The draft plan is a result of a two-year collaboration among the five Tribes — Ute Indian Tribe, Ute Mountain Ute Tribe, Zuni Tribe, Hopi Tribe and the Navajo Nation – and the Bureau of Land Management and the U.S. Forest Service with input from cooperating agencies, stakeholders and the public.

This momentous strategy commits to long-term Tribal collaboration so management of the landscape emphasizes the full, connected ecosystem and reasonably balances public access and use of the monument. It aims to protect the land’s cultural and natural resources and help the monument share a fuller history of who has cared for this land for thousands of years.

What does this plan mean for surrounding national park landscapes?

Bears Ears plays a pivotal role in sustaining the ecological balance of this landscape that serves as a haven for wildlife, sacred land for Tribes, and cherished destination for millions of people who visit Utah’s public lands every year. The wisdom and traditional knowledge of the Indigenous communities, combined with the expertise of federal agencies, including the National Park Service, are essential in crafting management practices that respect cultural traditions, promote ecological integrity and adapt to environmental changes. Alternative E is a foundation we can build on, because it prioritizes a balanced approach to preservation and use both in the monument and next to the adjacent parklands of Canyonlands, Natural Bridges and Glen Canyon.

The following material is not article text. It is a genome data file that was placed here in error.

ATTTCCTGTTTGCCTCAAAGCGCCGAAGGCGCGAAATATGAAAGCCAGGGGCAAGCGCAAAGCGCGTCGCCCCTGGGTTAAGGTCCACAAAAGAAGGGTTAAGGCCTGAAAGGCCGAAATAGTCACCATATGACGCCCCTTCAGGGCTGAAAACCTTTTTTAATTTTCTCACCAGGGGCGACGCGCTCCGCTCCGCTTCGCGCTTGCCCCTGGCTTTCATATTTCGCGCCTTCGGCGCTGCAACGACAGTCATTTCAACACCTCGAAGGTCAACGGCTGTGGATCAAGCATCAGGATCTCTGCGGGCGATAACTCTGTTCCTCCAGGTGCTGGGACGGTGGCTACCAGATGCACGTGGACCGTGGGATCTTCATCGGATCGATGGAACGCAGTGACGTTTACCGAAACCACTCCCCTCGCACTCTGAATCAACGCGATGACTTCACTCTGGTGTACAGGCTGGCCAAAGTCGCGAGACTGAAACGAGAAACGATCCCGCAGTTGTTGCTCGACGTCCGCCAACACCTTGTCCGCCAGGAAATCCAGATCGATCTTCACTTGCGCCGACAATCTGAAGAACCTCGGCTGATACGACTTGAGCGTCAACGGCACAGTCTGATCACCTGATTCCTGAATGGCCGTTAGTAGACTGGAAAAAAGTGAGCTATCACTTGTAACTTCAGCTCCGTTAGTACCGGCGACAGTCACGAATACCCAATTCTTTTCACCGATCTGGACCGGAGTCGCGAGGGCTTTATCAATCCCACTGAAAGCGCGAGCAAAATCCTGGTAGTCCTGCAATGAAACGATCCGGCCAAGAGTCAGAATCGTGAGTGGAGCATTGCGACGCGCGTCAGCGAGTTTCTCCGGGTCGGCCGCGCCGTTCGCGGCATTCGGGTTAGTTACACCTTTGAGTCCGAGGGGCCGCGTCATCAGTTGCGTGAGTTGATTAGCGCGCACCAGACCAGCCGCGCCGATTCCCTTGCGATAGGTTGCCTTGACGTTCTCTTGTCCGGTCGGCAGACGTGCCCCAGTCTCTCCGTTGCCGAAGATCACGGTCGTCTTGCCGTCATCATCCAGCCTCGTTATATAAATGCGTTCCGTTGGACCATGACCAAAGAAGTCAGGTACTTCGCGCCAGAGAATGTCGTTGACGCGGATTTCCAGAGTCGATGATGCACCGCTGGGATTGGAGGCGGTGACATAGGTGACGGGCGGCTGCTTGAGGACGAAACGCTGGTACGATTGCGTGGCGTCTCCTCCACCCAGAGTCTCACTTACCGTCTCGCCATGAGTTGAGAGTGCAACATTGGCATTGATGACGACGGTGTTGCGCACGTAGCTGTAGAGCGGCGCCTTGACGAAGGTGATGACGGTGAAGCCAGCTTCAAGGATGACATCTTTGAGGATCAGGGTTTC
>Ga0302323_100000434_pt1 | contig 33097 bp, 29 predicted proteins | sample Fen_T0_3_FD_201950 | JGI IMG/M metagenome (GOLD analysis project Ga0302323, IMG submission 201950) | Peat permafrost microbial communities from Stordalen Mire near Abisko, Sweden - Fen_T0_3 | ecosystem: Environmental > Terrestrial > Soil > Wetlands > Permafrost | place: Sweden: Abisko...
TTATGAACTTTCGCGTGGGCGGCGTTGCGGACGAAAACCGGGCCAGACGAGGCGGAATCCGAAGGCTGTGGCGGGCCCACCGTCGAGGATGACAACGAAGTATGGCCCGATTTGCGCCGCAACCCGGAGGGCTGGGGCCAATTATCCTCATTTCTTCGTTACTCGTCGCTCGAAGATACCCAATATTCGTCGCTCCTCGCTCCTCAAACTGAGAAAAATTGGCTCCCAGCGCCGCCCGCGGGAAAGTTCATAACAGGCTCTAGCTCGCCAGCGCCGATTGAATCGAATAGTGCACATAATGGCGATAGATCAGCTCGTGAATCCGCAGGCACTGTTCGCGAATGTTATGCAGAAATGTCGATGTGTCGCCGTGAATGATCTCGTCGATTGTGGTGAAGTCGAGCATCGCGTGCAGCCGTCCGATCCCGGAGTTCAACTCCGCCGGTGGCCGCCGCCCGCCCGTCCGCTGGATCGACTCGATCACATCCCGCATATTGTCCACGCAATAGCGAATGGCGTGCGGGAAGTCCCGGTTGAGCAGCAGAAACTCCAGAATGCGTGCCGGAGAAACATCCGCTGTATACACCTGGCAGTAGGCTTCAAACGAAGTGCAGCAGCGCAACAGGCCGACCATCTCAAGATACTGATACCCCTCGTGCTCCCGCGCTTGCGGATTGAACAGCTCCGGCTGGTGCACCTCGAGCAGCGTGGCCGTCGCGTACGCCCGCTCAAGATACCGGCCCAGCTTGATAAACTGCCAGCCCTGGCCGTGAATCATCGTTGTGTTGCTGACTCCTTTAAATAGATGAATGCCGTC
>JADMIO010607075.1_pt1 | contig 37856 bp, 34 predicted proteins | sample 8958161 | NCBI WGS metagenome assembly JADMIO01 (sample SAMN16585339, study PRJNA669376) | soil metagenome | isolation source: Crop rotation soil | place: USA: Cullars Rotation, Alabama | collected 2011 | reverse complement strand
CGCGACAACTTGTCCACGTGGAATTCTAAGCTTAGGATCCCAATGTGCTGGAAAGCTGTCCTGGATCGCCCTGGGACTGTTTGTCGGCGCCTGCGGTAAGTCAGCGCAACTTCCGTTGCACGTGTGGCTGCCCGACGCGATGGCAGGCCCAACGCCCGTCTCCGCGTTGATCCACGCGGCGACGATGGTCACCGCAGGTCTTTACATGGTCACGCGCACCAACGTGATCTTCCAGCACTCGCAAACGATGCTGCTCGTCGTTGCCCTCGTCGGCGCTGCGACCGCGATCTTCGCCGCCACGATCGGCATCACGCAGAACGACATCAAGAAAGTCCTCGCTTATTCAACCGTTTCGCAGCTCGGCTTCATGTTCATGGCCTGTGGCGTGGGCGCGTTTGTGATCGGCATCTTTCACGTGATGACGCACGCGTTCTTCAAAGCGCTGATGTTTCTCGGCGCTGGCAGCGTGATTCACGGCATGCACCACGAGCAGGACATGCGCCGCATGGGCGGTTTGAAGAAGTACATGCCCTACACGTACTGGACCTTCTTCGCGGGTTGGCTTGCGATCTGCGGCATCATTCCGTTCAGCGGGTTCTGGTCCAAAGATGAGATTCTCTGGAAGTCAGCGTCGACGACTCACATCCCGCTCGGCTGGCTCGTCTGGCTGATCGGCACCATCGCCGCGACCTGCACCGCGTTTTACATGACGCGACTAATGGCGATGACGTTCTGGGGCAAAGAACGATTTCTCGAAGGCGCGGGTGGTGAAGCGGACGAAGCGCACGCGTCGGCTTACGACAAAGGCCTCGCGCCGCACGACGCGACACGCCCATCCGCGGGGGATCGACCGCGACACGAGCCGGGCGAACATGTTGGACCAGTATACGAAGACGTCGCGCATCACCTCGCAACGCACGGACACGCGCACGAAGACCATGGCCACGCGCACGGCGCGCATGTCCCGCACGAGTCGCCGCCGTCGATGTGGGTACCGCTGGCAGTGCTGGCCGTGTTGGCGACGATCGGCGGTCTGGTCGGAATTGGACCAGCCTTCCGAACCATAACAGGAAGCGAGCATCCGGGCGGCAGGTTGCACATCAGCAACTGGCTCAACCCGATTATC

Alternative E proposes closing the monument to target shooting, providing lands next to the parks with the highest level of protections for views, and excluding designated areas from right-of-way developments. The plan also proposes establishing zones for recreation management, which would provide opportunities for hiking, hunting, fishing and other activities while also concentrating these uses and associated infrastructure to the most appropriate and compatible areas. We urge the agencies to ensure recreation activities allowed next to parks are compatible on both sides of the boundary.